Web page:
Does Inflammation Play a Role in Osteoarthritis?


Inflammation is commonly associated with rheumatoid arthritis, psoriatic arthritis, and other types of inflammatory arthritis. On the other hand, osteoarthritis (OA) is usually explained as “wear-and-tear” arthritis, meaning that it is related to aging and changes in the cartilage. But is it also tied to inflammation?


Inflammation and Osteoarthritis

There has been an evolution of thought about whether or not inflammation is what causes osteoarthritis, so much so that it is now thought to be an inflammatory disease. Immune activation is seen in the joints following the cartilage damage that is the hallmark of osteoarthritis, with inflammation of the joint lining, synovitis then developing.

But it will continue to be confusing as it was classified as noninflammatory arthritis, while rheumatoid arthritis and others were classified as inflammatory arthritis.

A systematic review published in May 2015 stated, “Human osteoarthritis is a systemic musculoskeletal disorder involving activation of innate and adaptive immune systems accompanied by inflammation exemplified by the elevated production of proinflammatory cytokines, which play a significant role in the progression of the disease.” They go on to recommend more research into drugs to inhibit these cytokines to break the cycle of damage in osteoarthritis.

Osteoarthritis, also known as degenerative joint disease, is caused by the breakdown of articular cartilage—the type of cartilage that covers the ends of bones in a joint. Over time, most older adults will develop some form of painful osteoarthritis in a joint or in more than one joint, such as the knees, hips, spine, or hand. While pain is common in OA, obvious inflammation — redness and swelling — is usually considered a primary symptom with other types of arthritis.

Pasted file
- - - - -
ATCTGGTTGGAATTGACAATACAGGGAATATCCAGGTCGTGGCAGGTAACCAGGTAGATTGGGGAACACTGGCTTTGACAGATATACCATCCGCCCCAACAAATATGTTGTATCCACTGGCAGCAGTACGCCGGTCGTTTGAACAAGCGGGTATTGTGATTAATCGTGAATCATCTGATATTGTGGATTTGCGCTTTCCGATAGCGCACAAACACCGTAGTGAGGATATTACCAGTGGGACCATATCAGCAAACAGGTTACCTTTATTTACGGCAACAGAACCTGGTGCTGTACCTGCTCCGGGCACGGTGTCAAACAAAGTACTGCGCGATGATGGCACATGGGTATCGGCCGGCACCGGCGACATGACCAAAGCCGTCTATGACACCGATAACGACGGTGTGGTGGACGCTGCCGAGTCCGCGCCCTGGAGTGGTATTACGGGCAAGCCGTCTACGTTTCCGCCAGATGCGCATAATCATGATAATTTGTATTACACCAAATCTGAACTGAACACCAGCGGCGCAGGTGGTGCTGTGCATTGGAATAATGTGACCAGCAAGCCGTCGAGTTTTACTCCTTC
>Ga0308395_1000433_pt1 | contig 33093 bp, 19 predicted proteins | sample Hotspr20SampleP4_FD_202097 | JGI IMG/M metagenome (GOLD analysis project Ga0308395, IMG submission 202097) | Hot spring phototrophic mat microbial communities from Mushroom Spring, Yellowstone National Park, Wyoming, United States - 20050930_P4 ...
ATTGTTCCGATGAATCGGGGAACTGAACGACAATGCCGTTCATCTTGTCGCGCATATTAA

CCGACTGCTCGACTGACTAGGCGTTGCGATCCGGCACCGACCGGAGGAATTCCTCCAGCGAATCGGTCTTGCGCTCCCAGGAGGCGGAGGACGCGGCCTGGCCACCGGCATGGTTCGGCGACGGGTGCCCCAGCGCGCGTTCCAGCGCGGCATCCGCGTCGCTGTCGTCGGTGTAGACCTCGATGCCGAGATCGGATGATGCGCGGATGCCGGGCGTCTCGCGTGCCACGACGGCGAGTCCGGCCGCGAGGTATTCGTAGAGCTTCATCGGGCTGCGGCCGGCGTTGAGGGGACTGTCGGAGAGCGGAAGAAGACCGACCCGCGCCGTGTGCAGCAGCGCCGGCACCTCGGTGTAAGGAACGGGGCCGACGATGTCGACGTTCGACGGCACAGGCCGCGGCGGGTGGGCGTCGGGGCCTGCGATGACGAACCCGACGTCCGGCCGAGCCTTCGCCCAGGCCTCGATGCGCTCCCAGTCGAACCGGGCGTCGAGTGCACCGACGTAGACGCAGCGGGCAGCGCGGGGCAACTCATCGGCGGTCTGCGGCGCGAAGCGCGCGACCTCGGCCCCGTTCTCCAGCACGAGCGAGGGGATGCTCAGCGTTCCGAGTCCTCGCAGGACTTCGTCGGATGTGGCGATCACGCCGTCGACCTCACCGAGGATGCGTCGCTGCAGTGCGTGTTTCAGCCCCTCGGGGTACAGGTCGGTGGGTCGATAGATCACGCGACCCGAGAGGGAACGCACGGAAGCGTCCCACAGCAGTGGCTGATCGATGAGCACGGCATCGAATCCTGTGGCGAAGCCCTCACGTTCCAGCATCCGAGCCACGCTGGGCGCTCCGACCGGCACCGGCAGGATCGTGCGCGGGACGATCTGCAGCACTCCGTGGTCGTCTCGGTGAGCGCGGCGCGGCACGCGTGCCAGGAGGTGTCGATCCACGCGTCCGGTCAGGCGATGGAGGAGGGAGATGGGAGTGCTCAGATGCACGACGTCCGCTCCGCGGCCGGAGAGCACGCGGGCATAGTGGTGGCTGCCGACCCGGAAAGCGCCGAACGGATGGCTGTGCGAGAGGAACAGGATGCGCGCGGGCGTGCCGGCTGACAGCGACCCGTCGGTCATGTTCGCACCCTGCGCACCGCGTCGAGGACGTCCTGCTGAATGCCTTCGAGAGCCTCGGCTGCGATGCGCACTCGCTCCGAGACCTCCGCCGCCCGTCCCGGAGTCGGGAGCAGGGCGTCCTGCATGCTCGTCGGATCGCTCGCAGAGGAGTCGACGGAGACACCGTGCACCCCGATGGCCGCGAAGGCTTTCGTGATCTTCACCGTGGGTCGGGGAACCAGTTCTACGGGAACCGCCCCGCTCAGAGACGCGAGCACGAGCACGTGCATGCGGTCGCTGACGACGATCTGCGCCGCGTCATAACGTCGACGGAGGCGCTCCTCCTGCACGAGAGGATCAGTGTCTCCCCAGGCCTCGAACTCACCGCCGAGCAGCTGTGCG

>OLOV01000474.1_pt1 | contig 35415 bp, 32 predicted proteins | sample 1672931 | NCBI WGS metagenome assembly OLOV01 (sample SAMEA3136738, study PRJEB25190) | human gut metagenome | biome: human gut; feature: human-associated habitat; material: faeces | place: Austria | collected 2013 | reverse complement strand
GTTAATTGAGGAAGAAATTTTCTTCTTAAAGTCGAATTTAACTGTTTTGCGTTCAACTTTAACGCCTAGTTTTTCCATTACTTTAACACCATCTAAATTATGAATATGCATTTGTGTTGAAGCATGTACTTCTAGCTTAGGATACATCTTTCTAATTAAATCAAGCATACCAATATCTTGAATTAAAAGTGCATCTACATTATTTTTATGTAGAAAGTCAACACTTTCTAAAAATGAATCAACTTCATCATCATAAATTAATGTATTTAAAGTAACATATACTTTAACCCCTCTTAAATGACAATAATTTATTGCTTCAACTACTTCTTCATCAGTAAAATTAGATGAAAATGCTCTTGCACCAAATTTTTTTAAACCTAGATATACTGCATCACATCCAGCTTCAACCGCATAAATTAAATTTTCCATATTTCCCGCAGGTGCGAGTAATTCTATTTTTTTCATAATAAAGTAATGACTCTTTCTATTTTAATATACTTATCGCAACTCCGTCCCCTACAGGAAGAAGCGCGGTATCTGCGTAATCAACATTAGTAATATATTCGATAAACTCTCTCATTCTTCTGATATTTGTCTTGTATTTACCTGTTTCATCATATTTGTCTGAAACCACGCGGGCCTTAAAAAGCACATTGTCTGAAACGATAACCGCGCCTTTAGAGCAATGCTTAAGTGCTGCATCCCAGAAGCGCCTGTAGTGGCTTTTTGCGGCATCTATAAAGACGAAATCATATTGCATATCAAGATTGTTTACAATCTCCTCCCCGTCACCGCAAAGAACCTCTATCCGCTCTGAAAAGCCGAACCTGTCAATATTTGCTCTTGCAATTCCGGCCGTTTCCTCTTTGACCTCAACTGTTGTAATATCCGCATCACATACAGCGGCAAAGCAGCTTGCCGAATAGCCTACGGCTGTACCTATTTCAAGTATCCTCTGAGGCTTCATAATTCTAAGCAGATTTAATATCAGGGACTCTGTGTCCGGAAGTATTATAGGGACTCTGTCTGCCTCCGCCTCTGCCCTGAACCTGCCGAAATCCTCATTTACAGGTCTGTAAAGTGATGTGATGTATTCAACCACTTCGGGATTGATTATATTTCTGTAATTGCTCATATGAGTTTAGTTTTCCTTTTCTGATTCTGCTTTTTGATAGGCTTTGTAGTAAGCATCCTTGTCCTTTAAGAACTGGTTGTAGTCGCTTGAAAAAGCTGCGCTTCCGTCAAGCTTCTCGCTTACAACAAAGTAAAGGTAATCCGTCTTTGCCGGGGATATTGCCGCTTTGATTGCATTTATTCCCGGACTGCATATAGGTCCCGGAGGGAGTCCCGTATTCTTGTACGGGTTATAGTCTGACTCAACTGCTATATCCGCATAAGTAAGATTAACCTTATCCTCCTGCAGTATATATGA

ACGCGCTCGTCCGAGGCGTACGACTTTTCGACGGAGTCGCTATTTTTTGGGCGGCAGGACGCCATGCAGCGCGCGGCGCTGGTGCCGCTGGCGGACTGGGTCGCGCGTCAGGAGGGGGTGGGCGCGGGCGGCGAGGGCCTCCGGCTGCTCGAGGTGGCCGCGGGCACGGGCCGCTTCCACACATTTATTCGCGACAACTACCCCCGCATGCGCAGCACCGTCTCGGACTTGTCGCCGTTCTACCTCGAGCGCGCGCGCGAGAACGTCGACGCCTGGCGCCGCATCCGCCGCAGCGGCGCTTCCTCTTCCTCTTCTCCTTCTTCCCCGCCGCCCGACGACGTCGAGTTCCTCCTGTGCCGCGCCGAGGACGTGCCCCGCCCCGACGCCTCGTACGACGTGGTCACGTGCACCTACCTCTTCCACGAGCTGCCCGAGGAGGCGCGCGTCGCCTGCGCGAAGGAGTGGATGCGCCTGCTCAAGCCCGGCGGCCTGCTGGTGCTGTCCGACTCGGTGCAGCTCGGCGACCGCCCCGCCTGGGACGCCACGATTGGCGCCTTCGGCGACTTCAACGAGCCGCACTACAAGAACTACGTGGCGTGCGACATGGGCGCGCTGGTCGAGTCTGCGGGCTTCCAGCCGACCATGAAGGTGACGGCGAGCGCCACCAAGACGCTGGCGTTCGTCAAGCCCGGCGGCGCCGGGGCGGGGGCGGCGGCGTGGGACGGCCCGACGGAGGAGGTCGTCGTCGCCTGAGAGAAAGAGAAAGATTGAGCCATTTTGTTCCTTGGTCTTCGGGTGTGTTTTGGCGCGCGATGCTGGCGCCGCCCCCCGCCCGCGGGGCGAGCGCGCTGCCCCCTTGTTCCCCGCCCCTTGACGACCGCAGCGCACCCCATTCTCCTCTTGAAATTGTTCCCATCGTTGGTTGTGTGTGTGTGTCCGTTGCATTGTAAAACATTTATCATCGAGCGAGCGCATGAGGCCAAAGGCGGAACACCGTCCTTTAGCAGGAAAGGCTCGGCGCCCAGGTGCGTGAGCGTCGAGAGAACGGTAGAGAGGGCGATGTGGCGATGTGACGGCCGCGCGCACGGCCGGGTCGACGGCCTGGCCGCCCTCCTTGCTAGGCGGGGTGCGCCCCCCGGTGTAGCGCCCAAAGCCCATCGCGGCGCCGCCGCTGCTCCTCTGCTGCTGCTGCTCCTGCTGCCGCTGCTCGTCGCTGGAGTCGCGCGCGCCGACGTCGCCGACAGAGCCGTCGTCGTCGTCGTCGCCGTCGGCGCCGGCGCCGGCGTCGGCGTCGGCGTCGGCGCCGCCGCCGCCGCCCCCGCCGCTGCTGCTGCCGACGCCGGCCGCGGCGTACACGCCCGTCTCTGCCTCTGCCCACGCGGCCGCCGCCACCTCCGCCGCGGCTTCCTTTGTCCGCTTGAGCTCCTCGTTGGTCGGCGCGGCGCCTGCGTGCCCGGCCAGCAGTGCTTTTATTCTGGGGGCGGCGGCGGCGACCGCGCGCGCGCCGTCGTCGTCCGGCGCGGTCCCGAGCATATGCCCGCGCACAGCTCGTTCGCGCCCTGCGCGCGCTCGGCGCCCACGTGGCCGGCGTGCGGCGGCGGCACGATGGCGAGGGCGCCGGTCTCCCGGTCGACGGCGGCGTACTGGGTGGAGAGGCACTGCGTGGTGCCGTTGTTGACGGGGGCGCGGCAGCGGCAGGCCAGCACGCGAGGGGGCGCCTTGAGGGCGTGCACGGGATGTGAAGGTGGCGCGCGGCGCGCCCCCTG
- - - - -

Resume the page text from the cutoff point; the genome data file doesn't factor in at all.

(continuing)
However, as osteoarthritis progresses, inflammation can occur around an affected joint. It was thought that the inflammation is caused by cartilage fragments that break off and irritate the synovium (the smooth lining of a joint). However, MRIs taken during the early stages of osteoarthritis sometimes detect synovitis inflammation even though the joint cartilage still appears normal. This indicates that other joint structures also may be involved in triggering inflammation.

Before synovitis is evident or joint degeneration is seen, the levels of markers of inflammation increase in the blood and the joint fluid. These inflammatory cytokines include C-reactive protein (CRP) and interleukin-6 in synovial fluid. The case is strong that there is inflammation occurring earlier in osteoarthritis and this may be the cause of the progression of symptoms.

There have been recent studies of inflammation in spinal arthritis that pointed to the entheses (the sites where ligaments or tendons attach to bone) as a potential location of joint inflammation in OA.

Bottom Line

It looks like the question is similar to which came first, the chicken or the egg? Is mechanical damage due to overuse or a trauma what leads to low-grade chronic inflammation, causing the loss of cartilage that results in a further loss, more inflammation, synovitis, and degeneration? More research is looking into these questions. The answers may lead to better drugs that will break the cycle of inflammation and stop the progression of damage to the joint.

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